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Mar 05, 2003, 12:55 AM
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New Pylon class at the Nats, Quickie 05

Just wanted to let everyone know there's a new pylon class in the NEAC rule book. You can find it at under nats info, then rules. It's loosely based on Gary Wright's Kwik-E. It's a wood and fabric plane, with one motor, endoplasma, one prop, 6X6 Graupner, and 6 cp 1700 cells. Buy his kit or roll your own. It will be flown over a large course. The plane is big enough to see and not too fast. So it won't get away from you. What I am trying to achieve is a good starter pylon racer, cheap, easy to build, and easy to fly. Please check out the rules, and try to make the Nats, or any other NEAC event. I'm off to Daytona for bikeweek. So replys will have to wait till next week.

Ric Vaughn
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Mar 05, 2003, 07:41 AM
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This is the first I've heard of this particular class. Is anyone racing it at the moment?

My initial reactions are:

The rules seem rather complex. What's wrong with using foam in the construction? Is fibreglass prohibited, even for strengthening/ding proofing wing centre sections? Why?

The choice of airframe and power train would seem to me (without having tried it) to make this a slow racing class. What speeds are you getting?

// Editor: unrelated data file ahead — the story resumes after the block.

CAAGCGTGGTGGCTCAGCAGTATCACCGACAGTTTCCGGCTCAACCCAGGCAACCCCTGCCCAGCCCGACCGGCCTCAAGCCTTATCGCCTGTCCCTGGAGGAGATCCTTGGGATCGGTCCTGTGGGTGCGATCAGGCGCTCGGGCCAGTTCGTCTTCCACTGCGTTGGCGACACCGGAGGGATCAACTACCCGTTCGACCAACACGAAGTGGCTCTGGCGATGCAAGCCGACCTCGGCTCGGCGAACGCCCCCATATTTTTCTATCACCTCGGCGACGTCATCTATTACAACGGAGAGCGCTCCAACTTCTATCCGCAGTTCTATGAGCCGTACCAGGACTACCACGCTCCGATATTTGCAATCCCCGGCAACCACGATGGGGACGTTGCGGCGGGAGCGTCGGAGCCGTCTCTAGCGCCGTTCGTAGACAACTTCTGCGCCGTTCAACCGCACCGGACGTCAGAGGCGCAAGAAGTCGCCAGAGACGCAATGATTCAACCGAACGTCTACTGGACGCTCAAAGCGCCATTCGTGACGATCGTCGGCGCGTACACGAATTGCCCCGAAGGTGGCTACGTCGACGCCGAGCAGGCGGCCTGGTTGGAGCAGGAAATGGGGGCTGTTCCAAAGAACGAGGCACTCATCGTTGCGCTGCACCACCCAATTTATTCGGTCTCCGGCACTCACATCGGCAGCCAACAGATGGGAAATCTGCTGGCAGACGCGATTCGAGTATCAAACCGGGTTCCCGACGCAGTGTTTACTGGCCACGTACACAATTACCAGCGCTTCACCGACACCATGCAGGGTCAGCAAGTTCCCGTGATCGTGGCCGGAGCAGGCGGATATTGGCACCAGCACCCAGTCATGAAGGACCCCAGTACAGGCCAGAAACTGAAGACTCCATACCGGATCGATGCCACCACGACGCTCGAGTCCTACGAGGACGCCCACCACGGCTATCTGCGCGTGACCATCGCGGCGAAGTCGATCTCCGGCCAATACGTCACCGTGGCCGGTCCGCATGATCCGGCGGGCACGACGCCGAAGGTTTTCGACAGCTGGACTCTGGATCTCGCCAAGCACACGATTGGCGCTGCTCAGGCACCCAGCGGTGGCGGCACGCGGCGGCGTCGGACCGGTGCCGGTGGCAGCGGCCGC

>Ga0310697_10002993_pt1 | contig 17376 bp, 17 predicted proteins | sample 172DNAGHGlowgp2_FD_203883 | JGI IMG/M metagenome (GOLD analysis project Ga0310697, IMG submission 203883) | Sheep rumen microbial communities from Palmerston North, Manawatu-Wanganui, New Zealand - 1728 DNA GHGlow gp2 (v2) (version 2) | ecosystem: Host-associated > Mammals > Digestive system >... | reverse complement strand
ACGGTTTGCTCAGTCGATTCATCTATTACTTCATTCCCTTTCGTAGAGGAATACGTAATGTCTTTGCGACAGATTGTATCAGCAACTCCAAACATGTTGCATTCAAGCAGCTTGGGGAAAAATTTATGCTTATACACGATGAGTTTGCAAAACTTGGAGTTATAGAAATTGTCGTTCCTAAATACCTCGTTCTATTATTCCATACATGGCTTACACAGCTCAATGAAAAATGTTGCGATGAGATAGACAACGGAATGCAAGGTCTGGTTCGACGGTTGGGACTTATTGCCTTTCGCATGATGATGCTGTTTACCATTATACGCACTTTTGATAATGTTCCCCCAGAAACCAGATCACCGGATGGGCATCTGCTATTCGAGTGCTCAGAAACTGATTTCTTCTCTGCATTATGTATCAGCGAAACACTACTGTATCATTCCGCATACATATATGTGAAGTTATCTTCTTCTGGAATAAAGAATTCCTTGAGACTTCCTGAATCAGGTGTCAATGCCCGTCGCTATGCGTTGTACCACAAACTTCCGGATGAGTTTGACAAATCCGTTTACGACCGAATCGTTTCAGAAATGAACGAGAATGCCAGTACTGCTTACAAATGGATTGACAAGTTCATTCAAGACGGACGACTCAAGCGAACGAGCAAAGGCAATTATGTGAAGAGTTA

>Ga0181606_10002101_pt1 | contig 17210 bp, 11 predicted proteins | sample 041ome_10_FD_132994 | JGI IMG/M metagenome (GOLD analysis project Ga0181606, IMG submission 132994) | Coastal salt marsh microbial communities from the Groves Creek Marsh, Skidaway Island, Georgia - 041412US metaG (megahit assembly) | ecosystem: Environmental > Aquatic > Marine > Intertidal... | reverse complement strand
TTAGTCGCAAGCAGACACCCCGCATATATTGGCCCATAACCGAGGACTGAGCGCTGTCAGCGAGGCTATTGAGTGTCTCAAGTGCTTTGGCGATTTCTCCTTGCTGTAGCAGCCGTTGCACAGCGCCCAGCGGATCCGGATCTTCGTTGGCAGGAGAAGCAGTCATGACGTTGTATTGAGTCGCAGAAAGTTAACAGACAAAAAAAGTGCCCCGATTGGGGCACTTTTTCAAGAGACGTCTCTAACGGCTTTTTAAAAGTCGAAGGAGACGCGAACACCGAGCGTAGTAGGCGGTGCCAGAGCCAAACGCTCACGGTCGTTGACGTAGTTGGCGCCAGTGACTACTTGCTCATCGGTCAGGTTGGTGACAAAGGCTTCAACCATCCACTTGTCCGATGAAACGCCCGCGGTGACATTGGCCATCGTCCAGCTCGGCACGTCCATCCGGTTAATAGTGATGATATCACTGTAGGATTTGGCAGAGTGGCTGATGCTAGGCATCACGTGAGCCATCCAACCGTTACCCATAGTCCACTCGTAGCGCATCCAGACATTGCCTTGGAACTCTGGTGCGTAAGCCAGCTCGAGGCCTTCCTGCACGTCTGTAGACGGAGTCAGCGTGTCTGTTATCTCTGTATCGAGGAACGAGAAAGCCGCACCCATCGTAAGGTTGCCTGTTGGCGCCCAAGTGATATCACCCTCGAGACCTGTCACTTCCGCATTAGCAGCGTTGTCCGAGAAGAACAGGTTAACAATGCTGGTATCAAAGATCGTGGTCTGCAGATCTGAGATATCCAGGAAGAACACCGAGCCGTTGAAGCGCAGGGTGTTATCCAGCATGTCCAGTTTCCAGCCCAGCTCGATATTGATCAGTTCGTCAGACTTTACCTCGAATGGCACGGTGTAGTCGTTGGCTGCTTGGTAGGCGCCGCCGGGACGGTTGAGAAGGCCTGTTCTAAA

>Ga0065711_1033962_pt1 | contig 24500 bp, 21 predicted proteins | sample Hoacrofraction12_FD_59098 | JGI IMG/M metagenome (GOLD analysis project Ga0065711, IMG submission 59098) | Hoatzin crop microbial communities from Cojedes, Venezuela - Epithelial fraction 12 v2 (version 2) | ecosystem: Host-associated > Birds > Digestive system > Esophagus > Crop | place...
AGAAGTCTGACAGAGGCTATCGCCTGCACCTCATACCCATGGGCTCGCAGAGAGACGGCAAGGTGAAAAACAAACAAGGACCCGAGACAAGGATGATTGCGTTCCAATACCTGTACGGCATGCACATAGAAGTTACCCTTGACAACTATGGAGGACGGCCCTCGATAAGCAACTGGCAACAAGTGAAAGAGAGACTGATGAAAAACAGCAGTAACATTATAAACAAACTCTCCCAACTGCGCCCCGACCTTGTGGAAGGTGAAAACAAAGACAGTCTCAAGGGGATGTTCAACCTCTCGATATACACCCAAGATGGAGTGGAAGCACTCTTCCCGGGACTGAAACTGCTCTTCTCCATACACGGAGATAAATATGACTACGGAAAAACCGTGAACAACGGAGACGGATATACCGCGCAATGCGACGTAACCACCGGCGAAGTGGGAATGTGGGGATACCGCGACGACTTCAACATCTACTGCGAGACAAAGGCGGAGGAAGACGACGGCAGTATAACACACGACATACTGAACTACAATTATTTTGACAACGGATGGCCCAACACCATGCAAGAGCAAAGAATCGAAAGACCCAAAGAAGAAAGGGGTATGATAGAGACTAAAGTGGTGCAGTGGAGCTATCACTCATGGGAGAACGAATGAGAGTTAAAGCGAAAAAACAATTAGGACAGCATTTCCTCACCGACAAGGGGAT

Is it a hand launch class? I see no undercarriage is specified.
Mar 05, 2003, 08:38 AM
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normal kwik-E speeds with the above setup are in the 70 to 80mph range Dave. That motor turns the 6X6 folder in the 13.5K range . Rick's intent is for an entry level class,.. and if you say glass and foam are allowed, it could end up being a $200 composite plane class,..which isn't the intent.

I flew quickie-500's back in the K&B days with the spickler plane (the one that started it), then with the hotter motors, then with Rossi's, and I quit flying that class about the time the Nelson/Jett era started. I was very much in favor for the changes to hotter/faster stuff, but after that happened, I soon realized it had "evolved" itself away from the initial intent of being an entry level class for very low cost, yet fast enough to get the adrenaline going. Look at SP400 racing now, you need a $150 or so airframe, and a collection of motors just to make it through a race. When I designed the Kwik-E, I wanted to offer something like the Spickler quickie-500 did back in the late 70's. Rick drafted some rules (not making it a one-design class, but using the "basic numbers" in the Kwik-E kit), and we talked about them at NEAT. His rules sounded good, so maybe there'll be other kits and lots of own-designs sprouting up using those numbers. A decade or so ago, i loved to race quickie-500, but the cost of the event became prohibitive for me. I don't see many sp400 races around the states, the cost of the airframes, low life of the motors when pushed, and some people's complaints about launching/landing seem to be the culprits. Maybe a nice entry-level class like this will spur some interest in racing. The cost of an airframe, motor, prop, and ESC all together is less than a composite SP400 airframe alone.